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Dépolleur le Gange, le Défi Titanesque de l’Inde

L’Enquête – 14th June, 2012

By Patrick de Jacquelot

Cleaning up the Ganges, the titanic challenge of India

English Translation:

Revered by Hindus, the source of irrigation for agriculture and a veritable lifeline of northern India, the Ganges is often an open sewer. Collosal works are being considered to clean it up. But the bill promises to be heavy.

Dusk in Varanasi, formally known as Benares, the holiest city of the Hindu religion. The crowd presses on the ghats, the steps that descend to the Ganges. Next to the water, a series of celebrants dressed in orange robes spin oil lamps in perfect coordination. This is the ceremony of Aarti, which aims to thank the mother Ganga, goddess of the river, for having provided for the needs of men, today as in all eternity. As the monks say, “it’s a prayer to the deity and the splendor of the Ganges”. If the scene is magical, the fact that it takes place at night contributes to its splendor: the spectators aren’t confronted with the detritus that floats on the sacred waters. A few hours later, at sunrise, the faithful come to perform ritual ablutions in an incredible rush. Many enjoy taking baths or shampooing, others do their laundry. Offerings and detritus are thrown in the river where the city’s wastewater drains blithely: the sacred river then resembles mostly an open sewer.

The Ganges is the river of all superlatives. 2500 kilometers long, it traverses the principle states of northern India. Its basin, with its tributaries, represents a quarter of the country’s surface and more than 400 million inhabitants, making it the most populous of the world. Thirty cities with more than 100,000 inhabitants, which are all industrial centers, stake the course of the main river, which is also a major source of irrigation for agriculture. In summary, the river is a veritable lifeline for the northern half of India. A role that is not yesterday’s, and contributes to its other characteristic: its sacred character. For followers of the Hindu religion, the river Ganga is considered “the Mother”, a goddess prominent in their pantheon. To dive in its waters is a purification ritual that all Hindus try to make at least one time in their lives. The water of the Ganges is associated with numerous rituals, and they cast the ashes of the deceased after cremation into its waters. Religious festivals gather incredible crowds on its shores. The 2001 Maha Kumbh Mela saw more than 60 million faithful come to Allahabad, making it “the largest gathering in the history of the world”, according to the World Bank.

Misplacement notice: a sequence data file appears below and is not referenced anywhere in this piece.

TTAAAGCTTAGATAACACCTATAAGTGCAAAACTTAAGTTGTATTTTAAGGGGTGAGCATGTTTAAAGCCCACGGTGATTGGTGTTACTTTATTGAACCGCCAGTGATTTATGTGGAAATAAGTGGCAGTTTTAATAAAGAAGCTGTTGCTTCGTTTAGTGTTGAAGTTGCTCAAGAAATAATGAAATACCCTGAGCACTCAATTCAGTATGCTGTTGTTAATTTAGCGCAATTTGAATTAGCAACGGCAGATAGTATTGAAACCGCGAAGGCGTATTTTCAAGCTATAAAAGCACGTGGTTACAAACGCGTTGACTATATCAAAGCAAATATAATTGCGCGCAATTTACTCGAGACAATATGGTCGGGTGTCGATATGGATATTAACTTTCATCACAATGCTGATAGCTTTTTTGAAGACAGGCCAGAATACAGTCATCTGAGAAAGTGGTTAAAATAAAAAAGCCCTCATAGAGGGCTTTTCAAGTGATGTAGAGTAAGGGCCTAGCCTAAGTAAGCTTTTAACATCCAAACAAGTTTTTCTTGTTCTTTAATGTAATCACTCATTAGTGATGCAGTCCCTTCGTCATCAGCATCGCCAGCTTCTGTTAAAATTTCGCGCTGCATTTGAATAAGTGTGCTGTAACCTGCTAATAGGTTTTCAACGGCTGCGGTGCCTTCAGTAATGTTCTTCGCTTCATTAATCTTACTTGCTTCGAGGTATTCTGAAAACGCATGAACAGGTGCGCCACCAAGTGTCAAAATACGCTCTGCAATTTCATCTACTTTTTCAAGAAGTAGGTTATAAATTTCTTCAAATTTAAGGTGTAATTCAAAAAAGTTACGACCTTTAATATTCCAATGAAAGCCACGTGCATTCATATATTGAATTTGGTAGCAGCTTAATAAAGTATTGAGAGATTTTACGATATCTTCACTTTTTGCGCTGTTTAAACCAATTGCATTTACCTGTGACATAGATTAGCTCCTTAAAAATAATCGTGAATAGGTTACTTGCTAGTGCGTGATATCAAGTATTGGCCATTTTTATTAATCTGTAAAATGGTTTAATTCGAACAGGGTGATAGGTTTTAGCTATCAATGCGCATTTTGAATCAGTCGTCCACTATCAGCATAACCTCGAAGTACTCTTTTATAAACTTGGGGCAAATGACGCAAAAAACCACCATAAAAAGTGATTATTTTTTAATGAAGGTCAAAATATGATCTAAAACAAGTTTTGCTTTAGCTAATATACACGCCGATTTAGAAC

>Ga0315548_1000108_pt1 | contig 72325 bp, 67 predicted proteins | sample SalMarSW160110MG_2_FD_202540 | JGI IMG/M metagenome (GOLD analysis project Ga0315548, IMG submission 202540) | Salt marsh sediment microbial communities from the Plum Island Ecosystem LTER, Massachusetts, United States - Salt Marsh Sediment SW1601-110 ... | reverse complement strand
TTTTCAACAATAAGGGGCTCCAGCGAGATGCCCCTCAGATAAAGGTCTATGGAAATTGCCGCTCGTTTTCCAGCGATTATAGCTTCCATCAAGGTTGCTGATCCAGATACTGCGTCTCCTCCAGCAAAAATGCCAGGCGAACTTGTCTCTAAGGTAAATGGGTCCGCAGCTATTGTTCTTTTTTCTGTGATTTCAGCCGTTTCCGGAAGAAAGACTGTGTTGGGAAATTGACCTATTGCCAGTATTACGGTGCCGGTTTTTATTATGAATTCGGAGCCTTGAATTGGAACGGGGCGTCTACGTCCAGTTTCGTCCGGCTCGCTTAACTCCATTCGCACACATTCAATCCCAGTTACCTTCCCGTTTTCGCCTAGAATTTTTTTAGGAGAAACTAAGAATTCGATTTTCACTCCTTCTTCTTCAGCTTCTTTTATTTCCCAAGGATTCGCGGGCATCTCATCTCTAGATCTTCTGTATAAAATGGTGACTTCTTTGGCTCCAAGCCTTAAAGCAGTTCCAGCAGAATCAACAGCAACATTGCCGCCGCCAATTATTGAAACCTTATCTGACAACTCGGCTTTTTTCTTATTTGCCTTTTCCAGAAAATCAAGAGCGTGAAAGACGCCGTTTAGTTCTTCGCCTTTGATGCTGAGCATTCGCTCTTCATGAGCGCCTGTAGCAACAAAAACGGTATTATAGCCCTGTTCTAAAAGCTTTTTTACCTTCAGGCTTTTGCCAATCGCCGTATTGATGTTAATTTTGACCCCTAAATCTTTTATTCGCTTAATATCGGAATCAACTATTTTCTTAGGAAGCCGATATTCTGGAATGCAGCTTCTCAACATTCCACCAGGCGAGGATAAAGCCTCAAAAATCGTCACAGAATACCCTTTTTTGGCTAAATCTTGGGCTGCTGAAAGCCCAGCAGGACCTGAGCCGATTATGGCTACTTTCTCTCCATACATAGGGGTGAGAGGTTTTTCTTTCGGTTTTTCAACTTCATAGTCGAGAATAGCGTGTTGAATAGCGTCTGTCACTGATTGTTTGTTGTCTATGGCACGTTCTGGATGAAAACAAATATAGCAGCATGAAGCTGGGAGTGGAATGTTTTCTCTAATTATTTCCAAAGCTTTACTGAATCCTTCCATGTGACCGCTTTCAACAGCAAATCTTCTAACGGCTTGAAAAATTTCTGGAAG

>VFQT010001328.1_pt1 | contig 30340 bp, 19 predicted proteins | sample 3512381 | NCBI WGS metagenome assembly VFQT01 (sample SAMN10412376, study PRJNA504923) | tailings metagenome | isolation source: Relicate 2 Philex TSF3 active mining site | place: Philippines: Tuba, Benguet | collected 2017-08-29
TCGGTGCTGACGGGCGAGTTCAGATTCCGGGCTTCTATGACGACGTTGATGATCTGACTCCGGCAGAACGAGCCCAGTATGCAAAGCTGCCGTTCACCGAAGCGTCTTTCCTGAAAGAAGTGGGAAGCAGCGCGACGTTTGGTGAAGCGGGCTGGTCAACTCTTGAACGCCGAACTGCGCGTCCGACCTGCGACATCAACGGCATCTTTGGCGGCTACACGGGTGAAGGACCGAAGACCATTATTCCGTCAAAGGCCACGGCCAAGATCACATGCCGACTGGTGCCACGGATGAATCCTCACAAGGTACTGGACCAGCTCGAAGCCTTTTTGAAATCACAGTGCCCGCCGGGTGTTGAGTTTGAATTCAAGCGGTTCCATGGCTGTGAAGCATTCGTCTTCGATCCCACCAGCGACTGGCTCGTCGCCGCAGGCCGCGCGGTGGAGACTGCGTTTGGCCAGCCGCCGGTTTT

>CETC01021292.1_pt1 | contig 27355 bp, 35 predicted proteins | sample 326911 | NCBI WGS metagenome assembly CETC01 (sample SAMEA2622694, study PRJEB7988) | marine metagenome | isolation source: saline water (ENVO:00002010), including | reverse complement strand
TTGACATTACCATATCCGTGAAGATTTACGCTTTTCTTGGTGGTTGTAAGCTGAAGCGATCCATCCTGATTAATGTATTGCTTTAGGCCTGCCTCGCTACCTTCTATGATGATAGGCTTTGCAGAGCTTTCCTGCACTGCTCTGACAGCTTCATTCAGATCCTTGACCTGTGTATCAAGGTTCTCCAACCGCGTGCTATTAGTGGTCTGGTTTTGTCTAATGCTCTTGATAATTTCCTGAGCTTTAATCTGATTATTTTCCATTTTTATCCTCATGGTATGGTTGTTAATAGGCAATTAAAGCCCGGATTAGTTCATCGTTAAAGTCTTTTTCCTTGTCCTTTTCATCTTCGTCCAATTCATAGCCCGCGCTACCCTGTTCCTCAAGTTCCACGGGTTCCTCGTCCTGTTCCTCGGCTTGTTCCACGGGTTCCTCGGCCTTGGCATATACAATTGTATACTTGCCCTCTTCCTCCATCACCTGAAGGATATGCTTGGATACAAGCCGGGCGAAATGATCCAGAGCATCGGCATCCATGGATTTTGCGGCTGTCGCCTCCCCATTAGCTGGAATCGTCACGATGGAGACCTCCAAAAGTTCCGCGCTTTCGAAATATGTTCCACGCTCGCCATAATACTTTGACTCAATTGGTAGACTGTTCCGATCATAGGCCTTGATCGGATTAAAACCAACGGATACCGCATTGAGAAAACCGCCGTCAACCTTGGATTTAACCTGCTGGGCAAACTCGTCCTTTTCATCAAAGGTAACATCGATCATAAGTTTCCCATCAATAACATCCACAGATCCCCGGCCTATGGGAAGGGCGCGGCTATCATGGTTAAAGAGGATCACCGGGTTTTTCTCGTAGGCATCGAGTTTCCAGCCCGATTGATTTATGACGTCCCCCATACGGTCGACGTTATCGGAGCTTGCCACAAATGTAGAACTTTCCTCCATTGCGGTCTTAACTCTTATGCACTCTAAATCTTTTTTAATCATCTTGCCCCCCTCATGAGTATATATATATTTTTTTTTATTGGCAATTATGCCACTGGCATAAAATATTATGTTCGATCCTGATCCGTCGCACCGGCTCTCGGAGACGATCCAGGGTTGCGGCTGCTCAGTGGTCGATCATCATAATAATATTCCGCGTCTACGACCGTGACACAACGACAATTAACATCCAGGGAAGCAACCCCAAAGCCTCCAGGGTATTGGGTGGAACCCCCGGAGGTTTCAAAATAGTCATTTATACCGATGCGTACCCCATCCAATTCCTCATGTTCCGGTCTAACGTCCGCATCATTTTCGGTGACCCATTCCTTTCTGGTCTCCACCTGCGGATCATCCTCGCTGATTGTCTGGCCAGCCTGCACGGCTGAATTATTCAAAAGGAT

The industries installed along the Ganges–tanneries, distilleries, paper mills–provide 20% of the wastewater that is discharged, but it is the most toxic and the least biodegradable.

Extreme pressure

Between its economic role and its social and spiritual importance, the river is submitted to an extraordinary pressure. At the start of its trip, in the Himalayas, the hydroelectric dams multiply. Arriving at the plains, the problems worsen: massive samples for irrigation represent 90% of the river water’s consumption. Above all, the string of cities that border the river discharge in it the wastewater of hundreds of millions of people: 2.9 billion liters each day, though the treatment capacity is 1.1 billion. Not to mention that these installations “only function part of the time, so their effective treatment is very low,” says Sanjay Pahuja, of the environment and water division of the World Bank in New Delhi.

The industries installed along the Ganges–tanneries, distilleries, paper mills–provide 20% of the wastewater that is discharged, but it is the most toxic and the least biodegradable. In the city of Kanpur, the teams from TERI, the environmental research organization led by Rajendra K. Pachauri, found that the owners of tanneries that have facilities to treat their releases “turn them off to save electricity”, recounts Sonia Groveur, researcher in the water division. Another major problem is that of the solid waste (plastics, etc.) thrown into the river. Finally, agricultural pollution is also present but the data is almost non-existent and it is “much less important than that of the cities and industry,” affirms Bharat Lal Seth, deputy director of the water program of the Centre for Science and Environment in Delhi.

The sacred character of the river contributes also to its deterioration. The offerings continually thrown into the waters, the festivals where hundreds of thousands of people gather on the banks, are sources of pollution, not to forget very particular practices. “At Kanpur,” tells Sonia Grover and her colleague Avneesh Nayal, “we have discovered a custom that we didn’t know: when a young person dies, he is half cremated and the rest of the body is thrown in the river. Given the population, it is a lot of bodies…”

The result of all this, summarizes a study by the World Bank, is that “the Ganges is confronted by extreme pressures in terms of pollution.” An example: the presence of coliforms in the water, which indicate the presence of fecal matter. While the admissible standard is less than MPN/100 ml [most probable number, method of measuring used in microbiology, Editor’s note], the identified figures are 74,083 in Kanpur, 111,556 in Varanasi, and 352,083 near Calcutta… with grave consequences on the health of the inhabitants. According to the World Bank, the diseases propagated by the water in the basin of the Ganges would cost 4 billion dollars per year.